A new poll has found almost 40 per cent of Muslims living in Denmark believe laws in the country should be based on Quranic Sharia Law, indicating a confident belief in the dominion of Islam over the nation.
The figures come from a poll commissioned by Denmark’s best-selling daily the Jyllands-Posten, which found that 11.3 per cent of Muslims in Denmark thought all Danish law should be swept away and replaced with the law as laid down in the Quran.
A radical suggestion as it is, the poll had some good news in the 26.5 per cent of more moderate Muslims who think only some parts of Denmark’s legal system should be repealed and reconstituted as Islamic law. One such moderate voice was that of Imam Radwan Mansour of the Peace Mosque in Aarhus, Jutland. He told the paper: “Denmark is not an Islamic country. We have determined it is not. So I think Danish law should be based on both the Quran and the constitution”.
Together the two groups make up some 37.8 per cent of Muslims in the country who think the national legal system should be wholly or part Islamic. Estimating how many people this is, exactly, is difficult – Danish law prevents the government recording precisely how many Muslims there are. Conservative figures based on old data suggests at least one in 20 of all Denmark’s five million people are Muslims, but the true number is likely to be far higher today.
This poll comes as part of a series on the attitudes of Muslims in Denmark, commissioned by the Jyllands-Posten ten years after violent protests in Denmark and around the world following their publishing of cartoons of Mohammed. Figures released last week, and reported by Breitbart London showed the deepening radicalisation of Muslims in the country, as 77 per cent were found to agree with the statement “the Quran’s instructions should be followed completely”.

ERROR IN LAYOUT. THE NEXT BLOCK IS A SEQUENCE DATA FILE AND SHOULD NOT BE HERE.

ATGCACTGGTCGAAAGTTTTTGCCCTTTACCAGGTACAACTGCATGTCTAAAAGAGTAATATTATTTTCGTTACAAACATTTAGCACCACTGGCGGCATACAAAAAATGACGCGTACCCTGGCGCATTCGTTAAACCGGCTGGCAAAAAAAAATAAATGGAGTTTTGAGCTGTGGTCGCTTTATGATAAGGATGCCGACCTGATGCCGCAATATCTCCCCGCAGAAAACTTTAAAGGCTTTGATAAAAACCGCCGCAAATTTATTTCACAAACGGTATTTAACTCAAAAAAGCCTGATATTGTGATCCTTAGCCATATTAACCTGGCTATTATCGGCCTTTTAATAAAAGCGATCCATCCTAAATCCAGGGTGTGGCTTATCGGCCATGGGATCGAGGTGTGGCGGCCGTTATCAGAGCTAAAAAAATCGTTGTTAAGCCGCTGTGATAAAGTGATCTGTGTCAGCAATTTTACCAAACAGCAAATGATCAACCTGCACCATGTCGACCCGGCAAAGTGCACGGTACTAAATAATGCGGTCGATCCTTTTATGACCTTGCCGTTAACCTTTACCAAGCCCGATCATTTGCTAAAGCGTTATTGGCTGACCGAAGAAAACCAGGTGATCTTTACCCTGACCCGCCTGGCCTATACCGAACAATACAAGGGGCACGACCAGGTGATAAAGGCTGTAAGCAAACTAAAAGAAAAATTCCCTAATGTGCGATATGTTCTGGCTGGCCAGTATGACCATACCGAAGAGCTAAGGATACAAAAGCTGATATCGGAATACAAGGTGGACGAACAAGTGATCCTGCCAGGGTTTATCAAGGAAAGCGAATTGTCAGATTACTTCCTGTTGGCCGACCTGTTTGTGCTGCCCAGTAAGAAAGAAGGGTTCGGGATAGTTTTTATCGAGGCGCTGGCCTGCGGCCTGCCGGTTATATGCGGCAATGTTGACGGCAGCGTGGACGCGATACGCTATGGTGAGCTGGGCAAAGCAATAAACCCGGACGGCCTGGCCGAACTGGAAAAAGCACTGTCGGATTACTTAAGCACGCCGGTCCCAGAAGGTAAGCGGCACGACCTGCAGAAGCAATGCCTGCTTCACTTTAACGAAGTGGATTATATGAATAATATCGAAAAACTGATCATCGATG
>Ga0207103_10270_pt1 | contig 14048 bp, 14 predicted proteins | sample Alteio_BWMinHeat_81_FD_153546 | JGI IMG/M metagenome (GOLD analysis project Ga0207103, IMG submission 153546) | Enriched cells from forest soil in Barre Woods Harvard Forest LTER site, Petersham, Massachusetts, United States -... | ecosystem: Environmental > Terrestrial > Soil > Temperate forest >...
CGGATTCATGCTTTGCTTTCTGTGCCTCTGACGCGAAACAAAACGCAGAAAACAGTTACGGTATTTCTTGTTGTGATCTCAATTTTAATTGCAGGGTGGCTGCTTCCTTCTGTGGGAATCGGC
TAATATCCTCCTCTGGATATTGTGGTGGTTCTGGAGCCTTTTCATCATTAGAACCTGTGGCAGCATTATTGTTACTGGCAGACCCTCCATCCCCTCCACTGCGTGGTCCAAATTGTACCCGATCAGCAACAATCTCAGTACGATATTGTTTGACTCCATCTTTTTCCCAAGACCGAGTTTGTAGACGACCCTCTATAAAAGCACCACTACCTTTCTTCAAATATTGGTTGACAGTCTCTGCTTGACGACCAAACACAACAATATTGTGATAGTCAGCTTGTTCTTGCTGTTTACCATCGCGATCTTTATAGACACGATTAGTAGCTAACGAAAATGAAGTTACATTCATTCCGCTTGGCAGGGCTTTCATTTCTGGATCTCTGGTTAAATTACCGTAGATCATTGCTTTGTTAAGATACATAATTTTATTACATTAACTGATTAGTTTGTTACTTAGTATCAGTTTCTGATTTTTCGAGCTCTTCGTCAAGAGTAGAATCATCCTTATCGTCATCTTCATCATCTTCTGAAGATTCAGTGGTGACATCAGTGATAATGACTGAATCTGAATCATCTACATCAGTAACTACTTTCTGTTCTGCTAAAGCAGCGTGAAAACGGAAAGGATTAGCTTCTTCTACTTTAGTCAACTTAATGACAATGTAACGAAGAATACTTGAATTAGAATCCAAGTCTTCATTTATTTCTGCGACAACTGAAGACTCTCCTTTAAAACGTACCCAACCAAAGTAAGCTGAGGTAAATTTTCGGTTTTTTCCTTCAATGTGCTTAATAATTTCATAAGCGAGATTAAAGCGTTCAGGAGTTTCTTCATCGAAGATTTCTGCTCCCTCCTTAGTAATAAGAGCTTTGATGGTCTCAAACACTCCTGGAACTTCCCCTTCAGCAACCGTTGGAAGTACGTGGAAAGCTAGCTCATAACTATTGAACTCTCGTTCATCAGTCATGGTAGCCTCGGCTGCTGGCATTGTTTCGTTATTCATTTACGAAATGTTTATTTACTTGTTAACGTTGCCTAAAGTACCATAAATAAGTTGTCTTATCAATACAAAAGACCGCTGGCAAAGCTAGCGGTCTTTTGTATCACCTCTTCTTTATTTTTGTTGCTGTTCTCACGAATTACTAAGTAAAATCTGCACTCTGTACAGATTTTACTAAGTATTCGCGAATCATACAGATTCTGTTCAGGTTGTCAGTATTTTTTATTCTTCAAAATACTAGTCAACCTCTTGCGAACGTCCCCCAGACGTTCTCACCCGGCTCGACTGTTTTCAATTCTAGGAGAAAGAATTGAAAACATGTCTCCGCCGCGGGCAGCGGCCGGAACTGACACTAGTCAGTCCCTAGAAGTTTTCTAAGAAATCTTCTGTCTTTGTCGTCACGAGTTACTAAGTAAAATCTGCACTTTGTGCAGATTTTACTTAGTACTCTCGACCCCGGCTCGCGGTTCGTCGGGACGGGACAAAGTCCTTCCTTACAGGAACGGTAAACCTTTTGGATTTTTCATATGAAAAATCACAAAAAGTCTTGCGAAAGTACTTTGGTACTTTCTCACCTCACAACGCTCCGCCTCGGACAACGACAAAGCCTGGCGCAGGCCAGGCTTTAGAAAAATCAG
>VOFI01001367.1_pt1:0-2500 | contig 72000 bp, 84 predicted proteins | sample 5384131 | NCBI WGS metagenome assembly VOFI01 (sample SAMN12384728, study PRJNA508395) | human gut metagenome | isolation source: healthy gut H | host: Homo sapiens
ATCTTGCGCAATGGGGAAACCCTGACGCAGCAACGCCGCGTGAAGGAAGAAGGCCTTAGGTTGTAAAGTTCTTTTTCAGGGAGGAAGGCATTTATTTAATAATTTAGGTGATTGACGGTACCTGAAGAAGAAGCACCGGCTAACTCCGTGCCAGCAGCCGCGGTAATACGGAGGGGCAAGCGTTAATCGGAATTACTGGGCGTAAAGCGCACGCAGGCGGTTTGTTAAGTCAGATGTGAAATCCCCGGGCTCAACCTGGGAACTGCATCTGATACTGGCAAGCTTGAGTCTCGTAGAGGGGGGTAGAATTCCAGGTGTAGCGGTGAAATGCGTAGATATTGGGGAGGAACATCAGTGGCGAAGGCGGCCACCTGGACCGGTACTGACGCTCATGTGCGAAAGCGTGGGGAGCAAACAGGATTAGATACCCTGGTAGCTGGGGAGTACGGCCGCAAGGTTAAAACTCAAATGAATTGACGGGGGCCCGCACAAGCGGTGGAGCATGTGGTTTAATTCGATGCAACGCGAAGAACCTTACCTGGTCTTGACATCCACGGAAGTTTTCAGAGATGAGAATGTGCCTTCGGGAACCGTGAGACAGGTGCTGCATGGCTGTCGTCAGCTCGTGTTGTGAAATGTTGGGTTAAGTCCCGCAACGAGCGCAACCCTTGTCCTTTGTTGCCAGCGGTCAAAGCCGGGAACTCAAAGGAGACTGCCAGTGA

This slavish dedication to the literal interpretation of the Quran, which includes commandments to slay enemies of the religion, may show a hardening of attitudes – the approval rate stood at only 66 per cent in 2006.
This surprised Sociologist Brian Arly Jacobsen of the University of Copenhagen, who said Muslims should have become more integrated with Danish society in time, not less: “It seems that Danish Muslims have become more religious in all dimensions, both in terms of faith and practice.
“Generally, we would expect that the opposite would happen, and that they would eventually come to resemble the rest of the Danes, who are not particularly religious”.
The research also found the prevalence of retrograde social attitudes. When asked, a majority of Muslims in Denmark rejected the idea of their daughter marrying outside the faith.
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